Volunteer announcing book release!

At All Out Africa, we believe that we offer “Adventures that change lives.” We believe that this motto extends to the lives of the volunteers that contribute their time to our social and conservation projects. Mark Willson supports our claim.

Mark was a volunteer in Tofo Mozambique on our Marine Research & Whale Shark conservation project in 2012, he says:

“Volunteers come from far and wide to take part in the All Out Africa marine conservation program here in Tofu and most stay for one or two months.  As well as the marine program volunteers learn about the people and culture of Mozambique.  Whether they are recording dolphin sightings and numbers, conducting a reef fish survey or recording data on manta rays and whale shark the volunteers are involved and engaged every day.  I have no doubt all those taking part will leave better for the experience. They will leave with enough knowledge and motivation to do something to help the ocean and pass some of that on to those in their circle.  It feels right and fulfilling to be a part of it. “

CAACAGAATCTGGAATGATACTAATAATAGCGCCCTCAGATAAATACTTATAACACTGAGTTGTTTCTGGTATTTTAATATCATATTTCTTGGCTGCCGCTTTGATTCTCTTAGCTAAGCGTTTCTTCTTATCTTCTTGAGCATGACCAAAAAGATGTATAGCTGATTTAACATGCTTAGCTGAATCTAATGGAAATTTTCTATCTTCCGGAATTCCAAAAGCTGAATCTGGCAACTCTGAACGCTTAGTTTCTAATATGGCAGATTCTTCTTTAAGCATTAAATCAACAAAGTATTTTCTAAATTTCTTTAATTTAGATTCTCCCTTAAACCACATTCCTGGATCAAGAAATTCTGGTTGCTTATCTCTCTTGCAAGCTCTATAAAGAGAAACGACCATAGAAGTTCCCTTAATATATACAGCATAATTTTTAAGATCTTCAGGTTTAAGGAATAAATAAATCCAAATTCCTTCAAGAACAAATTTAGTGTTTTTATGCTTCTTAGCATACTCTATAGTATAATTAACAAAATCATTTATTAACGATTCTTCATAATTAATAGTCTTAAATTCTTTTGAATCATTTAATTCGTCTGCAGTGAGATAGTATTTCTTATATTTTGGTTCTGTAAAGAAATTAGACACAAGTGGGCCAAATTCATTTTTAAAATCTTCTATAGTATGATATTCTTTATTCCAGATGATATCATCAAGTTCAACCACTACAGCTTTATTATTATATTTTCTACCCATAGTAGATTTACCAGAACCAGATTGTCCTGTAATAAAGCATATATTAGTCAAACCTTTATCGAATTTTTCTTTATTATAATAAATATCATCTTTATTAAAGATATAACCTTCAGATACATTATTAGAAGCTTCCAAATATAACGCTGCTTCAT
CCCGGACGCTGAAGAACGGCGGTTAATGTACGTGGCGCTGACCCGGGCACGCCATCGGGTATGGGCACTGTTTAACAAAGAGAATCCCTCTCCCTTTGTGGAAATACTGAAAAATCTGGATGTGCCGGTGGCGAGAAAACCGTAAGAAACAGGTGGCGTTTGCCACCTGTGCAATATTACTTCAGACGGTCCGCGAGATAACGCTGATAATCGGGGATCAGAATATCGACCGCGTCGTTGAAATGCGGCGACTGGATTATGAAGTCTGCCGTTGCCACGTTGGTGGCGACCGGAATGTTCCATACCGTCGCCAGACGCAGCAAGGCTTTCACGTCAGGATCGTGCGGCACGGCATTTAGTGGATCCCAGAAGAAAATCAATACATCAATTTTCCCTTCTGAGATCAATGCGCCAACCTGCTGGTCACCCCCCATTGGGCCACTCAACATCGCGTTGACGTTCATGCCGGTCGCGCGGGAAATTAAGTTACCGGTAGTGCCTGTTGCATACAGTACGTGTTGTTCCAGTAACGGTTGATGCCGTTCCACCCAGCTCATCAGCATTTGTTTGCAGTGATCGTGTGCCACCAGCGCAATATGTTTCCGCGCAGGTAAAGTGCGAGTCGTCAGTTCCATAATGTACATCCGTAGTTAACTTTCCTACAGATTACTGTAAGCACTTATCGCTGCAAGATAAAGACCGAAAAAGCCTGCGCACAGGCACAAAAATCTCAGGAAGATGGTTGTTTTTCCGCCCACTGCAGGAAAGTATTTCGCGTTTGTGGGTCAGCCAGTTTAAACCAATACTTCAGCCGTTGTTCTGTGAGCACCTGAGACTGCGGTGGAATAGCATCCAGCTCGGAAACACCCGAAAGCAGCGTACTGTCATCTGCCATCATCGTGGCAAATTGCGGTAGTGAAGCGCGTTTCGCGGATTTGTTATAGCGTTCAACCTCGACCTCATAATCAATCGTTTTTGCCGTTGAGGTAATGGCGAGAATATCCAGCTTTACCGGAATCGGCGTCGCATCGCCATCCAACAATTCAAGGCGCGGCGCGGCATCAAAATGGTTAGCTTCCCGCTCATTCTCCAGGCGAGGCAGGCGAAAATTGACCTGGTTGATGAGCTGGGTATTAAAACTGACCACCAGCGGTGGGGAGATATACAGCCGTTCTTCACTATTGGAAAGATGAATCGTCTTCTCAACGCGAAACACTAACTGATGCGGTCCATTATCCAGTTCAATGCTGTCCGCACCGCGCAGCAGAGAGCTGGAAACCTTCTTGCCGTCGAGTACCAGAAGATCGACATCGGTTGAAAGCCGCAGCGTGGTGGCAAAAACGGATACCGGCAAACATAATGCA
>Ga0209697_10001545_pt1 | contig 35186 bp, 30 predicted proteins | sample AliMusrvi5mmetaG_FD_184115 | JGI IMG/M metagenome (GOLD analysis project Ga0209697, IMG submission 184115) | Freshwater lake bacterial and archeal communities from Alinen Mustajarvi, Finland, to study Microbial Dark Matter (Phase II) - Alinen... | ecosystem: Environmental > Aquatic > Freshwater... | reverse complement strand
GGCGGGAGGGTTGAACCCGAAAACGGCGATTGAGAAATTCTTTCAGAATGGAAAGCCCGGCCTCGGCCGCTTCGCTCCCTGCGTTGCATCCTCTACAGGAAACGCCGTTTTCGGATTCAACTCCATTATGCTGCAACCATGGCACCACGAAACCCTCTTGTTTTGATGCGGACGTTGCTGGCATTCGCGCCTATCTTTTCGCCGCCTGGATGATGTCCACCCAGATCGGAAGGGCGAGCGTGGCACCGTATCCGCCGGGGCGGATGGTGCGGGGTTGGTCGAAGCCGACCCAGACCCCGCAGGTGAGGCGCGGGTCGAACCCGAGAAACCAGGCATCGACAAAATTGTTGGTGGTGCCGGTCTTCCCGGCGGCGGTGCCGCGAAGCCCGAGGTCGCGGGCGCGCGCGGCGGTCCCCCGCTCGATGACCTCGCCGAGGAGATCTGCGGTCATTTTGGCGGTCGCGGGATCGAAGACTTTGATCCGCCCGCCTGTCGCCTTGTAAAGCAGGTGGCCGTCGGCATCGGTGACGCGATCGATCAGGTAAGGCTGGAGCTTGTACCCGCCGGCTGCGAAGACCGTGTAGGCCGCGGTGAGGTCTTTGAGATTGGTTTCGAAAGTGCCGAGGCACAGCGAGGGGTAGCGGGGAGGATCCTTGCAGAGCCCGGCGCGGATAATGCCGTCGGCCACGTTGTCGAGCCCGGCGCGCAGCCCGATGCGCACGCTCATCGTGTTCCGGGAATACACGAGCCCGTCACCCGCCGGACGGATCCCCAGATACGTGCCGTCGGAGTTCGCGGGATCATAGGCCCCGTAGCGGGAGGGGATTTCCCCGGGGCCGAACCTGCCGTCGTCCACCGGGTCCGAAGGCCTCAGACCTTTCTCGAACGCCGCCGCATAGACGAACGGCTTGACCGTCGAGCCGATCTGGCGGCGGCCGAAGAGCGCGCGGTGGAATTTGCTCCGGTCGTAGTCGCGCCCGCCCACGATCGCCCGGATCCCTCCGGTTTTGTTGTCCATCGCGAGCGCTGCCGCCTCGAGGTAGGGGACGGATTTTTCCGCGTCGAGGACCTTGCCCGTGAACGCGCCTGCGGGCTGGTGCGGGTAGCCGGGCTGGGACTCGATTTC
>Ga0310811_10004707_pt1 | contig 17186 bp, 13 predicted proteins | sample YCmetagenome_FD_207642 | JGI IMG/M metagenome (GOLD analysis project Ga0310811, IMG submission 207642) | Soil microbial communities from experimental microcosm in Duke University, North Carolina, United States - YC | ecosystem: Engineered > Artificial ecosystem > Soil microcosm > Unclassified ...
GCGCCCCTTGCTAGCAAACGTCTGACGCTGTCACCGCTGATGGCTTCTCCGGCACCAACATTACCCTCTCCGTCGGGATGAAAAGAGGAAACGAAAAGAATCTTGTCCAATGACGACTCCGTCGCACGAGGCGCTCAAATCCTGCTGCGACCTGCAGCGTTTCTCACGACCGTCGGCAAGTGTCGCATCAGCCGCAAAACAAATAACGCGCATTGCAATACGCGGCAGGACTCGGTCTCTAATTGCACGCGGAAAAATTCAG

He has taken his experience and transformed it into a memoir about his underwater adventure that started with All Out Africa and carried on to other corners of the world. We are so happy to announce his book’s release that is now available on amazon.com.

Here is an excerpt from his book, we wish him all the best and hope that his adventures continue!

 

Screaming into my ear over the terrifying cacophony Jenn asks, “are we going to die?”

         I truly believe we are, as I’m sure she does too. I look into her eyes momentarily and see my fear reflected back, I want to be strong, I want to be positive; but I rather feebly answer, “I hope not.” 

Petrified and cowered in the corner of the room with the storm raging all around and with what can only be described as buckets of seawater being thrown into my face, I close my stinging eyes, try to block out Irma’s terrifying two hundred mile per hour howl and think, how did I get here?

 

***